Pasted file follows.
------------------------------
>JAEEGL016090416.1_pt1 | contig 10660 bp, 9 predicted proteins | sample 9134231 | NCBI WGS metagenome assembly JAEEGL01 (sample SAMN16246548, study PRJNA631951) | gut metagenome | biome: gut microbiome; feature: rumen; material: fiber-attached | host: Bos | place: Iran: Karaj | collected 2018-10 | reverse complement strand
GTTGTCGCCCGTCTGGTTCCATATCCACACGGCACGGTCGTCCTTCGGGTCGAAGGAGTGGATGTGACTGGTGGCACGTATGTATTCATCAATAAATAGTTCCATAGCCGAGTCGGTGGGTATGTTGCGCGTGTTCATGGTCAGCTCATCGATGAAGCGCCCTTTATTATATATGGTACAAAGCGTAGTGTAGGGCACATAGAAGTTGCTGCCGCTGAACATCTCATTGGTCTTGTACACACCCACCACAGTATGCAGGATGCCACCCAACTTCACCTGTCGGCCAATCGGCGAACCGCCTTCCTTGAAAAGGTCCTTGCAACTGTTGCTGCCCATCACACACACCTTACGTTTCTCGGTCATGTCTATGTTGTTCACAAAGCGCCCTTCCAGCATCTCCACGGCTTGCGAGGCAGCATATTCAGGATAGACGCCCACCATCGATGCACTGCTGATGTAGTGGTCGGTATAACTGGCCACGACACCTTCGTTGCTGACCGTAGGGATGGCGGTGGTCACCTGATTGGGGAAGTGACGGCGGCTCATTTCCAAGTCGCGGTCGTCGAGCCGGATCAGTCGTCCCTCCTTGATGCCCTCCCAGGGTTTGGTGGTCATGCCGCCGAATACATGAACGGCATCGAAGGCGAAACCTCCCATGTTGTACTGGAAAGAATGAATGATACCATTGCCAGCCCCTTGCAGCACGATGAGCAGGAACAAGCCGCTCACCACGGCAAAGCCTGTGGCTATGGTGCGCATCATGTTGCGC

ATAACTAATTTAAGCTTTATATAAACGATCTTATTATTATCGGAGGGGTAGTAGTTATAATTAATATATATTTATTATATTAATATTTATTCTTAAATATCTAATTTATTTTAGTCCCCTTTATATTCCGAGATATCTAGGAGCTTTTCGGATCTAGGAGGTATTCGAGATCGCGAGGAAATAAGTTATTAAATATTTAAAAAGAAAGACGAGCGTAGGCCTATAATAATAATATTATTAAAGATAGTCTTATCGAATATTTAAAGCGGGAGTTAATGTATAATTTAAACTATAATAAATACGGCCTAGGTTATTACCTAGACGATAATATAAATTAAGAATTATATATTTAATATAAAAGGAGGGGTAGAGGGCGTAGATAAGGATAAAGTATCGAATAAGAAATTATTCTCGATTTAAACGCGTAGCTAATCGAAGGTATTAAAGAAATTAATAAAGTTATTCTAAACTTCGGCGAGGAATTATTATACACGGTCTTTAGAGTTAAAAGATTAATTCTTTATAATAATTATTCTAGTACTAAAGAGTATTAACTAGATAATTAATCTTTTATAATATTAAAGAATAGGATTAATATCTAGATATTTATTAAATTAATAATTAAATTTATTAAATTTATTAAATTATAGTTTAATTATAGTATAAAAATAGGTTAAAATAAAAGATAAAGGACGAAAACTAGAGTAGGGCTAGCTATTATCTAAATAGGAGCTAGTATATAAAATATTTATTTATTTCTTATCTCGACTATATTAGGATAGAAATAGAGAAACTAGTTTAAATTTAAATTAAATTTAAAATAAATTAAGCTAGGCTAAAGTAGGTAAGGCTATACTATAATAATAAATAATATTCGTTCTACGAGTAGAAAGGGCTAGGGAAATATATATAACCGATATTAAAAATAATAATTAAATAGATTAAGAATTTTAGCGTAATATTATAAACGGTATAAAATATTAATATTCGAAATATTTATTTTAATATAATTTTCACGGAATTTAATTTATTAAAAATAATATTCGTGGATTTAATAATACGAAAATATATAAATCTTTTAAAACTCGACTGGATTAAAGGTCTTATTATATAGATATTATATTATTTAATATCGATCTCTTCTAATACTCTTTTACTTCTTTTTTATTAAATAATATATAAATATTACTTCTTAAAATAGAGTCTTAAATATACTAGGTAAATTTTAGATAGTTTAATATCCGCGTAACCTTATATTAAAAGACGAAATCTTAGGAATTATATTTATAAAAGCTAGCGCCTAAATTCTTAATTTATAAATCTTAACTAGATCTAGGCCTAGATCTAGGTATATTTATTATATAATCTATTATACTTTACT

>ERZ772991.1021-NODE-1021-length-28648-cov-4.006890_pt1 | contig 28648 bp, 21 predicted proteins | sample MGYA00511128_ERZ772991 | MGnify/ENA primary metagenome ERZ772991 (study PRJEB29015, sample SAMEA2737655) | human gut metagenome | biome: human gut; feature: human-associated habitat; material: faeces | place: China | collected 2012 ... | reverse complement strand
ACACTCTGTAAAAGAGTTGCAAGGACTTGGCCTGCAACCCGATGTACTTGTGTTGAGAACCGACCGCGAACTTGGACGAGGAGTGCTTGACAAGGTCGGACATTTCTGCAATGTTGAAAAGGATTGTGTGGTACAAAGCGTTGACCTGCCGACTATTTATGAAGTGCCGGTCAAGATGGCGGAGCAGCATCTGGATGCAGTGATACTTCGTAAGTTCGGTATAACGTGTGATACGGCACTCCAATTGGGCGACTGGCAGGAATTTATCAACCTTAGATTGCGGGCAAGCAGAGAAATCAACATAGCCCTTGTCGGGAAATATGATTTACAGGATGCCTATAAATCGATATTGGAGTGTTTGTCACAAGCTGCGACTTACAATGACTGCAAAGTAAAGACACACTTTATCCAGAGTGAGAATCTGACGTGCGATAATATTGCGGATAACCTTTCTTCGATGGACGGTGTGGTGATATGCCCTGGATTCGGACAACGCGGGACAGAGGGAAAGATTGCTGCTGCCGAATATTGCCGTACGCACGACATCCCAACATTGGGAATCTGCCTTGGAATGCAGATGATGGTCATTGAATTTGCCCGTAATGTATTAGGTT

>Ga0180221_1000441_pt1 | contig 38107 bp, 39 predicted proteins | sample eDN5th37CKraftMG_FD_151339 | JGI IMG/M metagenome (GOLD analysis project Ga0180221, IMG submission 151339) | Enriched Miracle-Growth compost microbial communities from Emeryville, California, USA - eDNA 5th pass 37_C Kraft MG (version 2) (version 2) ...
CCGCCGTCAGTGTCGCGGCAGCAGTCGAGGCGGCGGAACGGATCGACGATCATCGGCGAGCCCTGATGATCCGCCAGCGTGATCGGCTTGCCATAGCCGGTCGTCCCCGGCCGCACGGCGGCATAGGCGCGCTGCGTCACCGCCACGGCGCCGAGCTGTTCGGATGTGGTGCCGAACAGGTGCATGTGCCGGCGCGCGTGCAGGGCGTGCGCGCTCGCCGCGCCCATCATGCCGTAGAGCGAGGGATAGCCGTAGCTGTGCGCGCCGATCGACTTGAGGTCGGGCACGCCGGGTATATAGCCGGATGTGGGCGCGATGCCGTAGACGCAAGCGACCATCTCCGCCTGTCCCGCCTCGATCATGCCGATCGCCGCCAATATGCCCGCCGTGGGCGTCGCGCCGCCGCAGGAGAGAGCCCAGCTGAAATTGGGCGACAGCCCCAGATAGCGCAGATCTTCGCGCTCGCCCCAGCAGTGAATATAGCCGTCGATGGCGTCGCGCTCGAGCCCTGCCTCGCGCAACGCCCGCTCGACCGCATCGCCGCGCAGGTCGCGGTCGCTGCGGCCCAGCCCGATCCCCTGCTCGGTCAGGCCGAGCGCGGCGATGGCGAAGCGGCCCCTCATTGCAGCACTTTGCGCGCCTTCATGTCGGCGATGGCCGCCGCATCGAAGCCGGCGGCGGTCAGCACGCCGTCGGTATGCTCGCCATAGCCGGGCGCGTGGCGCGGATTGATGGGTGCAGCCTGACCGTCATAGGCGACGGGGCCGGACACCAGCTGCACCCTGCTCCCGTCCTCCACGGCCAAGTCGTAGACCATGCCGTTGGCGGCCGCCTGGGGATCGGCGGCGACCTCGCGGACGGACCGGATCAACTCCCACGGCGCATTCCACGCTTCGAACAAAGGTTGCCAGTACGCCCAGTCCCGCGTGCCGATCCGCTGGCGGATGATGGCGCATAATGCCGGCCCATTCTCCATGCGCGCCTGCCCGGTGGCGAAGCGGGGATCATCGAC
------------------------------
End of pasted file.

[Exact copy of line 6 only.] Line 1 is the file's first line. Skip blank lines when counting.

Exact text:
>Ga0180221_1000441_pt1 | contig 38107 bp, 39 predicted proteins | sample eDN5th37CKraftMG_FD_151339 | JGI IMG/M metagenome (GOLD analysis project Ga0180221, IMG submission 151339) | Enriched Miracle-Growth compost microbial communities from Emeryville, California, USA - eDNA 5th pass 37_C Kraft MG (version 2) (version 2) ...